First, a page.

The first flush response to the Fed meeting is that it was not as hawkish as feared. This was due to the fact that the bond-buying program will not be brought forward from ending in March. Interest rates were left unchanged as expected and the FOMC signalled that it was time to raise rates. Jobs growth was seen as solid and unemployment has moved lower too. The Committee decided to continue to reduce the monthly pace of its net asset purchases, bringing them to an end in early March. From February the Committee will increase its holdings of Treasury securities by at least $20 billion per month and of agency mortgage‑backed securities by at least $10 billion per month
This was all expected and allowed stocks to rally higher initially. However, the USD moved higher and stocks started selling off due to Jerome Powell’s press conference where he took a more hawkish tone. Remember, the press conference is the place where the central bank essentially says, ‘this is what we really mean’.
At the press conference, Jerome Powell gave out clues that the Fed would turn more hawkish than the market was expecting. The interest rate hike for March was confirmed as the majority view and a 50bps hike was not ruled out by Powell. This in itself was a message. With regards to QT there had been no discussion on the speed, size, or make up of quantitative tightening. However, if the Fed did follow through then $80 trillion per quarter would be a fair guess from where they start. Inflationary concerns were mentioned multiple times. Powell said there was a risk that inflation will be prolonged at a high level. Powell did not rule out hiking interest rates at every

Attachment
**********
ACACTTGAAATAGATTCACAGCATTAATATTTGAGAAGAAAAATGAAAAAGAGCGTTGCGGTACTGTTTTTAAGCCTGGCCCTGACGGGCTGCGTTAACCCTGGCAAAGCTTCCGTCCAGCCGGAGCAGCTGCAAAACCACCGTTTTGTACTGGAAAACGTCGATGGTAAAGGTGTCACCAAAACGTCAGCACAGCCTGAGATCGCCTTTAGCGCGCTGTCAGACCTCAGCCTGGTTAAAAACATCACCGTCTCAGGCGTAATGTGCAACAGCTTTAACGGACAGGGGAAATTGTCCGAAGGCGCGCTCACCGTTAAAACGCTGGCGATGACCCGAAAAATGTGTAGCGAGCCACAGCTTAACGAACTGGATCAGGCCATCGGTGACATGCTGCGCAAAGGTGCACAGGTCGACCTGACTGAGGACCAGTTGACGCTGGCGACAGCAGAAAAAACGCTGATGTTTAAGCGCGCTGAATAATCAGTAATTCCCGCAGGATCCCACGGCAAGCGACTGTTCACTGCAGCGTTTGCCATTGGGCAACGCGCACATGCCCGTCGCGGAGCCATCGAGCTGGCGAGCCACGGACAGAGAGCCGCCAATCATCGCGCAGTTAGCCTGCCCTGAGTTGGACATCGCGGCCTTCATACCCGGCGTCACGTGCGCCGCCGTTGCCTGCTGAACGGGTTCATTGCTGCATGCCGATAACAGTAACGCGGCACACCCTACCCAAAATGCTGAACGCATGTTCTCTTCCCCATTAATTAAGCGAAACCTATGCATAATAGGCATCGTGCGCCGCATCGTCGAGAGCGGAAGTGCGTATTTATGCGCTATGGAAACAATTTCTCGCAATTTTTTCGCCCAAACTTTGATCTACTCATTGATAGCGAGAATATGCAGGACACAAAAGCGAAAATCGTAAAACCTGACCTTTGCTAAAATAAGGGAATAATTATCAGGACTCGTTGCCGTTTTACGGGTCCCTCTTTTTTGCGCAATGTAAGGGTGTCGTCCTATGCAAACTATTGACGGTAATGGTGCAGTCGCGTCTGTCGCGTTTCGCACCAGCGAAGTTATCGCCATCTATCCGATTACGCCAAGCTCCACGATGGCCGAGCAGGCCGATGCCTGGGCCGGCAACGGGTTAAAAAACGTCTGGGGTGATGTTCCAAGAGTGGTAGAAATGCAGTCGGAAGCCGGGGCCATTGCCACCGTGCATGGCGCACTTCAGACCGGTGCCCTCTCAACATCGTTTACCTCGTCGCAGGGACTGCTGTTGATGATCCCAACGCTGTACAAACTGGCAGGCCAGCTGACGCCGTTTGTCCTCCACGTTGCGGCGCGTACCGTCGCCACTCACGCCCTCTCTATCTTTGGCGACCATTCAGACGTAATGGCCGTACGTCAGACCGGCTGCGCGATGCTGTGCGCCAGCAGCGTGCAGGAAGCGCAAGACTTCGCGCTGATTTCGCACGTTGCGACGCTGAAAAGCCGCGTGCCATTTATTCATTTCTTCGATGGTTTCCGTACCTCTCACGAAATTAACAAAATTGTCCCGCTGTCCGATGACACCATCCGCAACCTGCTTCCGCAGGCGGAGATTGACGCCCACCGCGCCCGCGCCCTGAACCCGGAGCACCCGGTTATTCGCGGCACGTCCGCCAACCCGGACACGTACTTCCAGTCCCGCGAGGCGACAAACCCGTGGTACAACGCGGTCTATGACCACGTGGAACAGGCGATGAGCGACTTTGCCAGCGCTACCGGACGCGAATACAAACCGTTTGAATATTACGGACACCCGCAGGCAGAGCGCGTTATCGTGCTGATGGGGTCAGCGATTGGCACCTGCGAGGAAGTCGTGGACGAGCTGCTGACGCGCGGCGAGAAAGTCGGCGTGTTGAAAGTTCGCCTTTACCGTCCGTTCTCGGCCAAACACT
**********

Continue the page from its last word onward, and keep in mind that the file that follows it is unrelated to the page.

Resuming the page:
However, to keep some balance, Powell also said that it’s not possible to predict with much confidence the path of the policy rate. Powell stressed that the Fed would be ‘humble, and nimble’.
For now, the Fed is saying that they are more concerned about inflation than the recent falls in stocks. Powell mentioned that inflation was well above target and noted the strong wage gains. This is bearing reference to the fears that inflation can become embedded into the financial system if prices have to rise in order to compensate for wage gains. Remember, it was wage pressures that forced the BoE to hike in December. For now, future growth and earnings will be a key focus to see whether the Fed follow through on the hawkish pivot.
After the decision, the market believes that the Fed are hawkish, but the drop in the long end of the yields curve means they don’t think the economy can take it. See the S&P500 level marked in where the Fed would be likely to change their policy. We would need to see around 20% falls for the Fed to change their mind due to stock prices. You can read the full report here.